Some practitioners swear by vitamin C for its treatment of cold, flu and other viral infections. The truth is, there is little research to support the use of vitamin C as a CURE for the common cold. That being said, studies do support its ongoing intake as a means to reduce the chance of complications due to cold (pneumonia, bronchitis, etc.), as well as help decrease the severity and duration of cold. Because vitamin C is depleted with stress, there is also evidence to suggest it may be beneficial for the prevention and treatment of stress related immune deficiencies.

The list goes on…

Vitamin C has also been used for the treatment of the following conditions:

- Macular degeneration
- Asthma
- Allergies
- Gingivitis
- Visible signs of Aging
- Preeclampsia
- Inflammation

Severe vitamin C deficiency is rare, but low vitamin C levels are more and more common. Signs and symptoms include poor wound healing, easy bruising, nose bleeds, rough/dry/scaly skin, and dry, splitting hair, gingivitis and decreased immunity. These symptoms can get quite severe, with extreme deficiency known as scurvy. Cigarette smoking can seriously lower vitamin C levels. These individuals must compensate through diet or supplementation. Stress, physical and mental/emotional, can also deplete vitamin C levels, as can some medications, including Non Steroidal Anti Inflammatories (NSAID's).

There are several types of vitamin C. Ascorbic acid is the basic form. To buffer the natural acidity of vitamin C manufacturers bind it to other molecules. Two examples are calcium ascorbate (Ester-C) and ascorbyl palmitate. It also makes vitamin C easier for the body to absorb and decreases the loss of the vitamin through the urine. This increases the cost of the supplement but it is beneficial to those taking high doses of vitamin C, those who cannot tolerate acidic substances, and those with compromised absorption or digestive processes. Vitamin C comes in a variety of dosage forms including conventional capsules, time-released caps/tablets, syrups, powders and chewable tablets. A qualified practitioner can administer it intravenously. Vitamin C is usually derived from corn or dextrose but tapioca-sourced C is also available. Vitamin C is often combined with bioflavonoids, like hesperidin and rutin. These substances work synergistically with Vitamin C. Rose hips are a good substitute for straight vitamin C because they are the richest natural source of vitamin C. Rose hips are also a good source of bioflavonoid.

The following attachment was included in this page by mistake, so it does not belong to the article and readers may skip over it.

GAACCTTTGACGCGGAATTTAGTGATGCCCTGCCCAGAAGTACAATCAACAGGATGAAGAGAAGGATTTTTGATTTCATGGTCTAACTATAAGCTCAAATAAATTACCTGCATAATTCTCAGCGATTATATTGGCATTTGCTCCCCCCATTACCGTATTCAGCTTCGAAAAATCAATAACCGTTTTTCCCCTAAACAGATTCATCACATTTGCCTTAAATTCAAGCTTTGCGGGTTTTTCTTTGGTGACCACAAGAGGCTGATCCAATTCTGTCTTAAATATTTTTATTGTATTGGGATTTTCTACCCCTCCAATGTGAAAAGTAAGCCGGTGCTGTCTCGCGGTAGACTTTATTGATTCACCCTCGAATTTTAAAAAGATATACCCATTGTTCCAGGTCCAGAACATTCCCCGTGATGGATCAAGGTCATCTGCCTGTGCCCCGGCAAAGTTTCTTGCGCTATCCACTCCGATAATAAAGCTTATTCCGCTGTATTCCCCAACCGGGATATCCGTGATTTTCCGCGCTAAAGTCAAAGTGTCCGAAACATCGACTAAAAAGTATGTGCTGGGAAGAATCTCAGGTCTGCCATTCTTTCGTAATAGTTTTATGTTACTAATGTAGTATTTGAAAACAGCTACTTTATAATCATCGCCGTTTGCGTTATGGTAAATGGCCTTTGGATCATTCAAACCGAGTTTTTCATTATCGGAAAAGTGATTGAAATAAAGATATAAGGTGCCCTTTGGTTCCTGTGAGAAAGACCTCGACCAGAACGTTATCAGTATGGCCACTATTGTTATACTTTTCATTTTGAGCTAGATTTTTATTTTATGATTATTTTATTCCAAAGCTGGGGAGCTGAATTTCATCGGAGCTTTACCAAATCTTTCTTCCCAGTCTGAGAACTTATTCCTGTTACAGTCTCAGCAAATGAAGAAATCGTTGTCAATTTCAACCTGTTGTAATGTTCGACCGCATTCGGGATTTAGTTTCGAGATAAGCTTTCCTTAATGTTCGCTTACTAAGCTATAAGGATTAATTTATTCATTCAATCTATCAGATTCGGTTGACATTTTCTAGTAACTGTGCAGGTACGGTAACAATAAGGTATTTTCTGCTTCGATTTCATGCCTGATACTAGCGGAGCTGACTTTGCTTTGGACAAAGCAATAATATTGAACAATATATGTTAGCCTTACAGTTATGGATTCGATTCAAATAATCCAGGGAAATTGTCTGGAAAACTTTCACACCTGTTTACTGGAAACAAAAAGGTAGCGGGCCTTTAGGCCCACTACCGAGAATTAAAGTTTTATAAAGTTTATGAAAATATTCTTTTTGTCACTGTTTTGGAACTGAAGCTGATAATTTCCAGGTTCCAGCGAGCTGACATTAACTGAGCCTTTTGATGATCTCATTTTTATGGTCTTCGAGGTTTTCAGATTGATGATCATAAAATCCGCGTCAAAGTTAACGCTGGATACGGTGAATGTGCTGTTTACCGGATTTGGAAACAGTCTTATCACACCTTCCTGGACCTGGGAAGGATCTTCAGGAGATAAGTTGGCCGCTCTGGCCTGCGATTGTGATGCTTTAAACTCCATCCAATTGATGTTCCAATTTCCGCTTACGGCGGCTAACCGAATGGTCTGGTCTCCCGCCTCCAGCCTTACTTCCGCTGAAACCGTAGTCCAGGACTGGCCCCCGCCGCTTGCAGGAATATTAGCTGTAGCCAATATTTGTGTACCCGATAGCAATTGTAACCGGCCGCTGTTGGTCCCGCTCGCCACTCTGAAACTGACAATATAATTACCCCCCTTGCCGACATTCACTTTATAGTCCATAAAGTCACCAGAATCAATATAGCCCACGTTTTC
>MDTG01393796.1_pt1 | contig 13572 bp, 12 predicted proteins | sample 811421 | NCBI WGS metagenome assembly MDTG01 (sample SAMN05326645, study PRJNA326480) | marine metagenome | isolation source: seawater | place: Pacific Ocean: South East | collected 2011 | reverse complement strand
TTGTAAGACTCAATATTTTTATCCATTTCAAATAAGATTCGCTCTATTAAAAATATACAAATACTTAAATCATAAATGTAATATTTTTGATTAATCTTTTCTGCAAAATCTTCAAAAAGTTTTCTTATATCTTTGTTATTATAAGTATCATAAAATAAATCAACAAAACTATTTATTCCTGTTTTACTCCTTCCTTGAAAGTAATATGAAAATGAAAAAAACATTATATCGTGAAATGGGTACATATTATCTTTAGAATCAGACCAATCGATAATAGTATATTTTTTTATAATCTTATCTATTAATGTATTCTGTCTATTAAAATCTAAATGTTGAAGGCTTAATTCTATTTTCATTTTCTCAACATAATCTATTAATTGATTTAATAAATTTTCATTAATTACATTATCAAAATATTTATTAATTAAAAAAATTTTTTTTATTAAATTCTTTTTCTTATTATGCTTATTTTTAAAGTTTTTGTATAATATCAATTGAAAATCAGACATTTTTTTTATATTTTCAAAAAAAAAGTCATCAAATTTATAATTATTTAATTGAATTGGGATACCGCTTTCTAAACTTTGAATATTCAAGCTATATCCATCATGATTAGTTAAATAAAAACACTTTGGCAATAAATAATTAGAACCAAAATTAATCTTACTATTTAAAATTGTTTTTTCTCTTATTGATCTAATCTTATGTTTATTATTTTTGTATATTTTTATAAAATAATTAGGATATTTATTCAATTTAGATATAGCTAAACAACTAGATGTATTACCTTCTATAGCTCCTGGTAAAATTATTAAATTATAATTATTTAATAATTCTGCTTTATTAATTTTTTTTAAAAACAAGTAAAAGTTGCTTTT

Important Information
Vitamin C needs are increased if you use oral contraceptives, antidepressants, analgesics, anticoagulants, steroids or alcohol. Cooking, light, oxygen, tobacco smoke and carbon monoxide destroy Vitamin C, impacting internal levels. Vitamin C supplements should be taken away from ginseng. Some diabetic medications and sulfa drugs may be less effective when taken with vitamin C. Individuals with hemochromatosis should not be supplementing with vitamin C. High oral doses, usually over 2000 mg, can cause some abdominal cramping and diarrhea. Speak with your doctor before supplementing with vitamin C if undergoing conventional cancer treatments. Vitamin C can interfere with some blood work, including glucose levels, causing false readings.